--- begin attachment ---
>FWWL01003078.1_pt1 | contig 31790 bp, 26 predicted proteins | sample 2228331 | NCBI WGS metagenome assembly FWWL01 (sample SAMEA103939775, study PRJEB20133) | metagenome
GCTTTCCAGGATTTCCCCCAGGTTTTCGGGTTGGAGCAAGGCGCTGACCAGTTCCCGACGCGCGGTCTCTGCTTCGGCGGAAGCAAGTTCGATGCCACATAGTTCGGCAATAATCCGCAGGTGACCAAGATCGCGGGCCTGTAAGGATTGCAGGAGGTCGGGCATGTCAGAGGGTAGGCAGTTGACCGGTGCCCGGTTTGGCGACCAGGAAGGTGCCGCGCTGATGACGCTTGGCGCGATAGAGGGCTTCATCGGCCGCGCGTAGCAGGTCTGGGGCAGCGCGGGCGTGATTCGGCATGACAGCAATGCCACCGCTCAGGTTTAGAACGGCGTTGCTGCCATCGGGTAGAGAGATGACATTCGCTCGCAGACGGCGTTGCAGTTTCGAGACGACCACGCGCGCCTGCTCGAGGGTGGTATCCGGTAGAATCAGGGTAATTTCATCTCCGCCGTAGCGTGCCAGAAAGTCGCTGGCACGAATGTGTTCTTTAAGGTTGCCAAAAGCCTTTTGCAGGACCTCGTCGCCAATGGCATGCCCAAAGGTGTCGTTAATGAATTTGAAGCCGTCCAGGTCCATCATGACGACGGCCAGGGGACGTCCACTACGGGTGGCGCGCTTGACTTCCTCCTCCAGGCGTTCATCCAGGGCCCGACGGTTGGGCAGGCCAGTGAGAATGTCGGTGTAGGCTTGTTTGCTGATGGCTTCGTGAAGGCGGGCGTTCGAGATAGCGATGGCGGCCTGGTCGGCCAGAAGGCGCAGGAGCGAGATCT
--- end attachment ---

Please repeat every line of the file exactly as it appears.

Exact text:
>FWWL01003078.1_pt1 | contig 31790 bp, 26 predicted proteins | sample 2228331 | NCBI WGS metagenome assembly FWWL01 (sample SAMEA103939775, study PRJEB20133) | metagenome
GCTTTCCAGGATTTCCCCCAGGTTTTCGGGTTGGAGCAAGGCGCTGACCAGTTCCCGACGCGCGGTCTCTGCTTCGGCGGAAGCAAGTTCGATGCCACATAGTTCGGCAATAATCCGCAGGTGACCAAGATCGCGGGCCTGTAAGGATTGCAGGAGGTCGGGCATGTCAGAGGGTAGGCAGTTGACCGGTGCCCGGTTTGGCGACCAGGAAGGTGCCGCGCTGATGACGCTTGGCGCGATAGAGGGCTTCATCGGCCGCGCGTAGCAGGTCTGGGGCAGCGCGGGCGTGATTCGGCATGACAGCAATGCCACCGCTCAGGTTTAGAACGGCGTTGCTGCCATCGGGTAGAGAGATGACATTCGCTCGCAGACGGCGTTGCAGTTTCGAGACGACCACGCGCGCCTGCTCGAGGGTGGTATCCGGTAGAATCAGGGTAATTTCATCTCCGCCGTAGCGTGCCAGAAAGTCGCTGGCACGAATGTGTTCTTTAAGGTTGCCAAAAGCCTTTTGCAGGACCTCGTCGCCAATGGCATGCCCAAAGGTGTCGTTAATGAATTTGAAGCCGTCCAGGTCCATCATGACGACGGCCAGGGGACGTCCACTACGGGTGGCGCGCTTGACTTCCTCCTCCAGGCGTTCATCCAGGGCCCGACGGTTGGGCAGGCCAGTGAGAATGTCGGTGTAGGCTTGTTTGCTGATGGCTTCGTGAAGGCGGGCGTTCGAGATAGCGATGGCGGCCTGGTCGGCCAGAAGGCGCAGGAGCGAGATCT